Lost Hope of Lasting Democratic Majority

Revisiting an influential book and the notion that demographics are destiny.

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By Nate Cohn

Today we wish a belated and maybe not-so-Happy 20th Birthday to “The Emerging Democratic Majority,” the book that famously argued Democrats would gain an enduring advantage in a multiracial, postindustrial America.

There are countless explanations for the rise of Donald Trump and the growing dysfunction of American political life. This book does not necessarily rank at the top of that list. But when historians look back on this era, the book’s effect on American politics might be worth a mention.

The thesis that Democrats were on the cusp of a lasting advantage in national politics helped shape the hopes, fears and, ultimately, the conduct of the two major parties — especially once the Obama presidency appeared to confirm the book’s prophecy.

It transformed modest Democratic wins into harbingers of perpetual liberal rule. It fueled conservative anxiety about America’s growing racial diversity, even as it encouraged the Republican establishment to reach out to Hispanic voters and pursue immigration reform. The increasingly popular notion that “demographics are destiny” made it easier for the progressive base to argue against moderation and in favor of mobilizing a new coalition of young and nonwhite voters. All of this helped set the stage for the rise of Mr. Trump.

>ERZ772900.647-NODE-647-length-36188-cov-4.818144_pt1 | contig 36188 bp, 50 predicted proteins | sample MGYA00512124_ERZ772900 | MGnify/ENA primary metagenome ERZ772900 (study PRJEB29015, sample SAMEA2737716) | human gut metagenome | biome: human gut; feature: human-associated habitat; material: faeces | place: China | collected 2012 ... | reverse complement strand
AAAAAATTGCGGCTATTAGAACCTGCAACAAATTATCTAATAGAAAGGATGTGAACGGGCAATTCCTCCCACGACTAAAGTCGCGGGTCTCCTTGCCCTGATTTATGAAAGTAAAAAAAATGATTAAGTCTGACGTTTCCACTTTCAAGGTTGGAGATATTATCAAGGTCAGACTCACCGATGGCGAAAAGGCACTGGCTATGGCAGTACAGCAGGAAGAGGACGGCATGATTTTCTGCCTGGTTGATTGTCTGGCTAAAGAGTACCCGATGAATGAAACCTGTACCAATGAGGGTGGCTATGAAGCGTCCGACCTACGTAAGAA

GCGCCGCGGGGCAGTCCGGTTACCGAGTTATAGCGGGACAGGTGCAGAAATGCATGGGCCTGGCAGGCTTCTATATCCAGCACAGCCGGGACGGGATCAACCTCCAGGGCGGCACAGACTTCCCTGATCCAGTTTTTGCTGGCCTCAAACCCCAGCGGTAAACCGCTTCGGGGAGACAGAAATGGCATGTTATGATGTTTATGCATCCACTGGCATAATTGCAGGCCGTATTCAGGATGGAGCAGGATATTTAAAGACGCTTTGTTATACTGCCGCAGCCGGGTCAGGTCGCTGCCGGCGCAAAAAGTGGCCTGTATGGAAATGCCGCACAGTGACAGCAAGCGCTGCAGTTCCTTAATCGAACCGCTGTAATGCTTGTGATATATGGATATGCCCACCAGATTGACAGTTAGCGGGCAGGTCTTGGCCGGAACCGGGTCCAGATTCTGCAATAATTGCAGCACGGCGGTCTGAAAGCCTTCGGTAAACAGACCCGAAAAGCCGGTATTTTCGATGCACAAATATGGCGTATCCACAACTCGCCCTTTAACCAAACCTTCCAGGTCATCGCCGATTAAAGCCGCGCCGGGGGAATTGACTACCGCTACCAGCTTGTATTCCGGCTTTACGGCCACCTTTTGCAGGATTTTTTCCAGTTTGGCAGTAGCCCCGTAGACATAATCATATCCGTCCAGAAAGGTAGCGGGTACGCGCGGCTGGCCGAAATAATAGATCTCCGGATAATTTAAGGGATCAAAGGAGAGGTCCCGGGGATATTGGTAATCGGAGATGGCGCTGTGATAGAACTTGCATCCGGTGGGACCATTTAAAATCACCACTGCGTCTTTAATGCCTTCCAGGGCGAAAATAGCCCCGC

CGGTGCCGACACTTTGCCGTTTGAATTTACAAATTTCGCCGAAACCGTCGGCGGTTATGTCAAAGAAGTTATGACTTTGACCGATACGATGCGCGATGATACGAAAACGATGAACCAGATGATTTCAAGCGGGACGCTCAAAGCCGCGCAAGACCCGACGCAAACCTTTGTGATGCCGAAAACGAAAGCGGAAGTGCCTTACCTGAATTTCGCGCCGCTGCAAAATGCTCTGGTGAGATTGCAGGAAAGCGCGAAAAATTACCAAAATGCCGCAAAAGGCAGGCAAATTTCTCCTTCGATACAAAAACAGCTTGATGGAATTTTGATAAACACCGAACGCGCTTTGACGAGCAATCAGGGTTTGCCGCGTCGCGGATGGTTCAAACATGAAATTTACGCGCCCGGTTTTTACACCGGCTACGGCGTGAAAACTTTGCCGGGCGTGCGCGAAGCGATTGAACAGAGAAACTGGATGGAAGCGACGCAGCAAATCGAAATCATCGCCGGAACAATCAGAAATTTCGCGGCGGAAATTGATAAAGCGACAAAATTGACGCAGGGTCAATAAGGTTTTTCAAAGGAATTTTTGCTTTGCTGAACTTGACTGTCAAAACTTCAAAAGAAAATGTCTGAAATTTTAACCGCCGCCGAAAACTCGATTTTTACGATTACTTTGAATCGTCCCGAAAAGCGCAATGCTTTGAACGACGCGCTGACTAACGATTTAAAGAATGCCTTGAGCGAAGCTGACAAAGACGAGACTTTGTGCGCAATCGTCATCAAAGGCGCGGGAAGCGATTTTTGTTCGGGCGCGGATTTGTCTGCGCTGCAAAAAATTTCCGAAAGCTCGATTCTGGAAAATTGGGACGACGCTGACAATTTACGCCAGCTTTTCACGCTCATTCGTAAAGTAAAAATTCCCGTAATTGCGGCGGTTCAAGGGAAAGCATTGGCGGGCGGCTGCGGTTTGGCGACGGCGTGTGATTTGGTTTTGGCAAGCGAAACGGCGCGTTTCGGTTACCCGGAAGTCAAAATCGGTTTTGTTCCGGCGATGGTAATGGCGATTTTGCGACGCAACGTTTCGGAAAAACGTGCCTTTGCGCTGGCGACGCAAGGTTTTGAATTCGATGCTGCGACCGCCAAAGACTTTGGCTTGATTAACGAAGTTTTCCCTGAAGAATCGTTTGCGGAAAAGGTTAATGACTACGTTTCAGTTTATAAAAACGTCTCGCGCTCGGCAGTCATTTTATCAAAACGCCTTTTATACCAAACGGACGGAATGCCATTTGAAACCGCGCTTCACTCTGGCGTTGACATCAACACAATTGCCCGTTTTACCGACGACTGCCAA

This is a lot to attribute to a single book, especially since the book does not really resemble the Obama-era caricature advanced by its supporters. The book does not put forward what became a commonly held view that racial demographic shifts would allow Democrats to win through mobilization, a more leftist politics or without the support of white working-class voters.

Instead, the book argued — not persuasively, as we’ll see — that Democrats could build a majority with a (still ill-defined) “centrist” politics of the Clinton-Gore variety, so long as they got “close to an even split” of white working-class voters.

“We were clearly overly optimistic about that prospect, to say the least,” said John Judis, one of the authors of the book, of the prospect of such high levels of Democratic support.

One easy way to see the divergence between reality and the expectations promoted by the book is to look at its projections for the Electoral College, compared with how the nation actually voted over the next 20 years:

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